Counting Words and Bookish Things

Lilac typewriter

If you have been reading my blog recently, you will know that I am writing a fiction-ish book. I don’t know if it’s a good book, but I am enjoying the ritual and discipline of writing it each day.

For me, the best way to complete a project is to stick at it and not allow myself any no-work-today loopholes. So I’ve been doing that.

Some days, I have written way, way less than my ideal 1000 words/day. And other days, when I’ve had more time and the story is galloping along, I have written more.

Just committing and writing every day can grow something pretty quickly. Before you know it you can have half your first draft in the bag (or the box in my case… I printed what I’d written, so far, last Friday and put it in a box, in a bid to will myself on!)

In the beginning, there was a sort of elation at being able to get stuff down. Now, it’s more a steely determination, coupled with the odd satisfied surprise, as characters sort themselves out and slowly begin to feel more real.

On the days that I have work, I write between the end of work and the start of dinner time. And on the non-work days, I write whenever I feel like it.

I have a list in my phone’s Notes (which I access from my laptop too) that has random plot points, links and historical references I can come back to later when I am filling the gaps. And I have mapped out a basic structure, which I am often ignoring, so I always have somewhere to go. And as I said, last week I started printing out the pages – at 1.5 line spacing – so I can feel a bit smug about having a decent chunk of physical manuscript in my hand.

I figure when I’m done with draft one I will have the whole thing printed – and then I’ll put it aside for a while before I come back to read it and work on draft two. Or I might not do that. Time. Will. Tell!

Who even knows how the book is going to turn out or if anyone will ever read it. It would be GOOD if it saw the light of day, someday, but I just want to see if I can write a story and bring the people and places to life, to be honest. Imagine if it all works out!

I am thinking that once the tricky first draft – the bare bones – is down, the second draft will bring things to life a little more. I’m interested to see which bits that have crept in will need to be left out, and what I’ve missed along the way. It’s a kind of puzzle, I suppose.

Here’s how it’s grown, in case that’s interesting or motivating:

Day One: 906
Day Two: 1068 (1974)
Day Three: 1031 (3005)
Day Four: 1233  (4238)
Day Five: 1628 (5866)
Day Six: 1320 (7186)
Day Seven: 1035 (8221)
Day Eight:  1146 (9367)
Day Nine: 1279 (10646)
Day Ten: 1021 (11667)
Day Eleven:  709 (12376)
Day Twelve: 261  (12637)
Day Thirteen: 224 (12861)
Day Fourteen: 234 (13095)
Day Fifteen: 337 (13432)
Day Sixteen: 662 (14094)
Day Seventeen: 2185 (16279)
Day Eighteen: 1085 (17364)
Day Nineteen: 1701 (19065)
Day Twenty: 164 (19229)
Day Twenty One: 1173 (20402)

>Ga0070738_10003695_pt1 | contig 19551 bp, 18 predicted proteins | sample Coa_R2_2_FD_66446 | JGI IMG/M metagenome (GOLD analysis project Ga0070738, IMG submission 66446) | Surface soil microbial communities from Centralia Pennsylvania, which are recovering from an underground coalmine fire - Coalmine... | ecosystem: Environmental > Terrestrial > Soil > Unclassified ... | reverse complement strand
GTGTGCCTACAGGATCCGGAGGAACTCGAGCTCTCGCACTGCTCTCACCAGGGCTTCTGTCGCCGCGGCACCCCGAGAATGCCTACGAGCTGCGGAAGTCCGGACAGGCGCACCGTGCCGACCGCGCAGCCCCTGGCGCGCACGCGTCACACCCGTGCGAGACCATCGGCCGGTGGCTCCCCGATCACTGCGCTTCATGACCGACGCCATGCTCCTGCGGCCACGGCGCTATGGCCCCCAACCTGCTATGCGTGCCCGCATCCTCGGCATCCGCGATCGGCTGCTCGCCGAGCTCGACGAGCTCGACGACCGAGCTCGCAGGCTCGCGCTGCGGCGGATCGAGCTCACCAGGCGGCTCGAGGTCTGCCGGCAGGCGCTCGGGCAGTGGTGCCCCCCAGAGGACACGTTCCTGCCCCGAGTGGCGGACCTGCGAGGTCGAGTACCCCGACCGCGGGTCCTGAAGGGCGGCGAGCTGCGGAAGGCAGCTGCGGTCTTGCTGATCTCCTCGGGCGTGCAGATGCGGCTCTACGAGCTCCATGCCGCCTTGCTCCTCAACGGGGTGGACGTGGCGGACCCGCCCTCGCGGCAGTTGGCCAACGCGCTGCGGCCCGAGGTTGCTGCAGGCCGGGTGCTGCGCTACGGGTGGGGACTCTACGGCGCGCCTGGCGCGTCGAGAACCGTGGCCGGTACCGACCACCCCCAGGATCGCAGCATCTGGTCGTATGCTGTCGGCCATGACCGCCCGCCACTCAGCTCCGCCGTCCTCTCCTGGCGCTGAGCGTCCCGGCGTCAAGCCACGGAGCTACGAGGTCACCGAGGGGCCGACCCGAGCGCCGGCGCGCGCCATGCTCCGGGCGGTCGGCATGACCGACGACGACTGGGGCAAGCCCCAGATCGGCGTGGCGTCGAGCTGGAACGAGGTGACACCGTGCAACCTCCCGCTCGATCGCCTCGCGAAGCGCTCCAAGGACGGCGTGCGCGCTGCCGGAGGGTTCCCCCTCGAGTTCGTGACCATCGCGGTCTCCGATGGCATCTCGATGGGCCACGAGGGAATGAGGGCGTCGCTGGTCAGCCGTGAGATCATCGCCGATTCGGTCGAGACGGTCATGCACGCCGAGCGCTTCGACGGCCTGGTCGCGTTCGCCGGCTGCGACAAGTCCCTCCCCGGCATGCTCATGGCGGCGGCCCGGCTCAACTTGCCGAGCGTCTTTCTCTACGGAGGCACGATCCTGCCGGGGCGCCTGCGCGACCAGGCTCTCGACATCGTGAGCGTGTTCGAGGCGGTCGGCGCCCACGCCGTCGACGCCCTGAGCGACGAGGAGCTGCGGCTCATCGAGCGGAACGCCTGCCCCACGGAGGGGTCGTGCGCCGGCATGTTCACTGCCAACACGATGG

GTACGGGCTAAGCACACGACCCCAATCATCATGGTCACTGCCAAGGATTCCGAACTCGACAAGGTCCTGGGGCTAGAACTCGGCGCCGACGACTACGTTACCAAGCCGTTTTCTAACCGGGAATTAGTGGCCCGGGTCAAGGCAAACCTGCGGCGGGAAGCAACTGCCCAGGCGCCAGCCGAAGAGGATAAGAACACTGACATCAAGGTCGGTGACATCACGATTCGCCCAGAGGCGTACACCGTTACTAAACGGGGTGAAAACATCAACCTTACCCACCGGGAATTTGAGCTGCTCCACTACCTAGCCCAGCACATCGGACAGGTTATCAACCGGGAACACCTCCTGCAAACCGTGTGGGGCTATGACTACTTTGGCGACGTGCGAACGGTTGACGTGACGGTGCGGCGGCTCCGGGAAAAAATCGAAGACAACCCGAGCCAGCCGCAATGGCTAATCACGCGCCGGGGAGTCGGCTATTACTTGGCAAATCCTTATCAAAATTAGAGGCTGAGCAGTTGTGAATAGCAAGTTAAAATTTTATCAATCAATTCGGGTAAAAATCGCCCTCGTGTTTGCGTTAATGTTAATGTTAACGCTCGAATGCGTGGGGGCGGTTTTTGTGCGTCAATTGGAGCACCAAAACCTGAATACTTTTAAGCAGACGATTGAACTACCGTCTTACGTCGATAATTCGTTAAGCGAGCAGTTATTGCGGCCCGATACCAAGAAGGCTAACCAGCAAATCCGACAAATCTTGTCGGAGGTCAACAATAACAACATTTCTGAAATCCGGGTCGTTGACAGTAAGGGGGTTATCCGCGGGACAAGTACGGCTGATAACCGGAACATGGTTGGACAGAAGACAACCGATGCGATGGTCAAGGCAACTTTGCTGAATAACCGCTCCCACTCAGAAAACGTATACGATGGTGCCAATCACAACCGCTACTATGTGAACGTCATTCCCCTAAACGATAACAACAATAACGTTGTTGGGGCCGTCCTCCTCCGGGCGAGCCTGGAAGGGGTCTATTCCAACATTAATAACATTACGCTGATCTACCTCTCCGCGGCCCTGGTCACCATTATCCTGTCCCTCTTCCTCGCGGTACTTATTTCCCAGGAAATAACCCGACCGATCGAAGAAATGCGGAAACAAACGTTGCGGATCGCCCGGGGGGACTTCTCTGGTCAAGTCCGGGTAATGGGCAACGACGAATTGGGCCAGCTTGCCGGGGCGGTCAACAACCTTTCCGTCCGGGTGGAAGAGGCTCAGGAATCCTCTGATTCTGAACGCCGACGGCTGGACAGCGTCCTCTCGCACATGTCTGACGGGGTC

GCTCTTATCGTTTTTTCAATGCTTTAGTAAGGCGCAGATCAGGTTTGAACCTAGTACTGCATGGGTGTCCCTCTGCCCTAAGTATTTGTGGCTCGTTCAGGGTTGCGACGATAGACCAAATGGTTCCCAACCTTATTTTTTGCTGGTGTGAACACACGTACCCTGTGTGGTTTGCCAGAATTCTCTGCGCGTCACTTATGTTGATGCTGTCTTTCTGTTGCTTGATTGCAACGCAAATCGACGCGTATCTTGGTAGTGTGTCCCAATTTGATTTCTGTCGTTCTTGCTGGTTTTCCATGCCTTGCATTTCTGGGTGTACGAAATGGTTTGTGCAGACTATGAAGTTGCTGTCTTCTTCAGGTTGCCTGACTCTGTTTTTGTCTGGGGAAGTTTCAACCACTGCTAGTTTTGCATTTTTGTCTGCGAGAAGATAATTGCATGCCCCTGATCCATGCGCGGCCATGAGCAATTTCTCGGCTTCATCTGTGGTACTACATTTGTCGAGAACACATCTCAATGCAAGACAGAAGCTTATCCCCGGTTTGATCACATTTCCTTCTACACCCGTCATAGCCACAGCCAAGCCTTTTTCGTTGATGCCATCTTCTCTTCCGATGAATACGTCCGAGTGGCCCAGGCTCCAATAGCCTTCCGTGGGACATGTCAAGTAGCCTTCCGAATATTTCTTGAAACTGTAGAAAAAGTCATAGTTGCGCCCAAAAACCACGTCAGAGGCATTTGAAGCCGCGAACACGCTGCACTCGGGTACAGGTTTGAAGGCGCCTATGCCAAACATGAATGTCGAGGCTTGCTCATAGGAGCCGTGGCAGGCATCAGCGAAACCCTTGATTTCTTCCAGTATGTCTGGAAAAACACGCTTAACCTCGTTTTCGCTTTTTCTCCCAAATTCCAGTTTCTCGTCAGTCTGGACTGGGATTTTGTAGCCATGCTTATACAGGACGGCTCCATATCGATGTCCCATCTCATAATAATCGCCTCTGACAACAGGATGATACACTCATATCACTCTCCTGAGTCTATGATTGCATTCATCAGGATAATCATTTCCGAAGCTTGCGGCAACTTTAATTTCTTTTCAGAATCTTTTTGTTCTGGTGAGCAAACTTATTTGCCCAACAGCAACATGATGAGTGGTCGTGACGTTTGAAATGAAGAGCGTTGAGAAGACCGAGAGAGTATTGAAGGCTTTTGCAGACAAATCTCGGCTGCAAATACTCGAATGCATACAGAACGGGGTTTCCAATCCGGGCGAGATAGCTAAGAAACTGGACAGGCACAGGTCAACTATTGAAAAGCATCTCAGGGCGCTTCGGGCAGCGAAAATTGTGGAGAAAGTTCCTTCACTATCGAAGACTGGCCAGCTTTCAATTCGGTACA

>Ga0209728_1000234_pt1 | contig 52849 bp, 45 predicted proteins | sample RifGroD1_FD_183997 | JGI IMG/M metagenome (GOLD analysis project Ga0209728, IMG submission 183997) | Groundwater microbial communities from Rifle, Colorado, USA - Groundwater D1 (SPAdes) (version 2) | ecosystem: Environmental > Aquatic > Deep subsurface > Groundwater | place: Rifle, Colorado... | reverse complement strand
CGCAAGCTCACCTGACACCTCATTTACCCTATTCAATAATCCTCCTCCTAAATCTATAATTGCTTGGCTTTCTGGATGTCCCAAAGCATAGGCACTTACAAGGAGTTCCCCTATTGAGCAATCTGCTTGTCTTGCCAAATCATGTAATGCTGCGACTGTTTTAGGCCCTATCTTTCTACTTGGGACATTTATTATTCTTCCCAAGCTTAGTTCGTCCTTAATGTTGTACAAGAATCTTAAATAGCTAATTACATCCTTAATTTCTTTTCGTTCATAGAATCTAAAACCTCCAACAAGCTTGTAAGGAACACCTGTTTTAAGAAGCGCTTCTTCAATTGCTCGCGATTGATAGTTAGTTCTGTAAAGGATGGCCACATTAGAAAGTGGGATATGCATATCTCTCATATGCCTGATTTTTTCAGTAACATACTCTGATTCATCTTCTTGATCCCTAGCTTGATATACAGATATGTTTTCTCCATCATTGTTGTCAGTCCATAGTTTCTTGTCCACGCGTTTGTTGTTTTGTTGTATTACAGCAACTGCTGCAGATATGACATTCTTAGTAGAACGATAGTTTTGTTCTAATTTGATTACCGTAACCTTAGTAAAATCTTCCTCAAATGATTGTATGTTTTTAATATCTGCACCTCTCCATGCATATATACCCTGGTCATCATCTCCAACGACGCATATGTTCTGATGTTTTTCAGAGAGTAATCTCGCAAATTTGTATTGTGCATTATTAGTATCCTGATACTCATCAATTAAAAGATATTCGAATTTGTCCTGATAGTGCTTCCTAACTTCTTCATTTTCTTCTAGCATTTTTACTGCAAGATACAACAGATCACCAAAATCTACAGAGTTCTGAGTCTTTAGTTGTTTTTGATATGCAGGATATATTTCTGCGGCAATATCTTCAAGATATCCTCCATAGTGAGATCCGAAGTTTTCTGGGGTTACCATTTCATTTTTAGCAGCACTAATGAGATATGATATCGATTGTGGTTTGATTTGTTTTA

Day Twenty Two: 614 (21016)
Day Twenty Three: 1004 (22020)
Day Twenty Four: 233 (22253)

Not bad for a beginner!

Have you ever wanted to write a novel? What has stopped you from getting on with it? Or maybe you already wrote a story? I’d love to hear about it!

x Pip

Lilac typewriter via El Granero

PS: Some good writing books:
Use Your Words by Catherine Deveny
On Writing by Stephen King
The Writing Book by Kate Grenville
Bird by Bird by Anne Lamott
If You Want To Write by Brenda Ueland
Writing Great Books For Young Adults by Regina Brooks



  1. Dear Pip
    I’m very excited to hear about your novel! I love reading about how people create their books and other forms of artworks. I’m also writing a novel – and this seems like a good time to thank you, because one of your blog posts started me down this path. My novel is called ‘Wild Hibiscus’ – and it’s about the girls who were child internees in Changi prison in WW2. These amazing kids made a secret quilt as a gift. I first found about the Tenko quilt through your blog – and the story has haunted me ever since. These girls – my girls – are quite insistent. They infiltrate my dreams and wake me up if I”m getting their stories or their voices ‘wrong’. Does that happen with your characters?
    Warmly, Carolyn

  2. Congratulations, Pip, what an achievement! I’m a writer, too, and have almost finished revising my children’s novel. I like all your writing books, and would add C. S. Lakin’s books to the mix as well. ‘Writing the heart of your story’ and ‘The 12 pillars of novel construction’ are fabulous. It’s worthwhile signing up to her blog – Live, write, thrive. All her information may be a little overwhelming at the beginning, so it may be better to wait until you’re ready for a second draft. You seem to be doing so well on your own! Good luck with the rest of your book!

  3. Yes!!! But my problem is that i dont know how to fill the spaces … i mean, i have a big blot but i should write more interesting things happening in the middle … and thats hard.

  4. Blows my mind completely. My role in the world is definitely to be the reader of novels, can’t even imagine how to put a story together, I think any story from me would be like a dream, completely random and all over the place with no logic or sense.
    I admire people who can write
    go you.

  5. Thats is so cool. Do you think having non- fiction books under your belt helps?

    I write stuff on a blog sometimes. I suffer from perfectionism so I find it quite liberating to push stuff out there and try not to care if anyone agrees or disagrees (or even reads it). Sometimes I wonder where that need to blah it comes from. The need to say something.

    Your process sounds very agatha christie.

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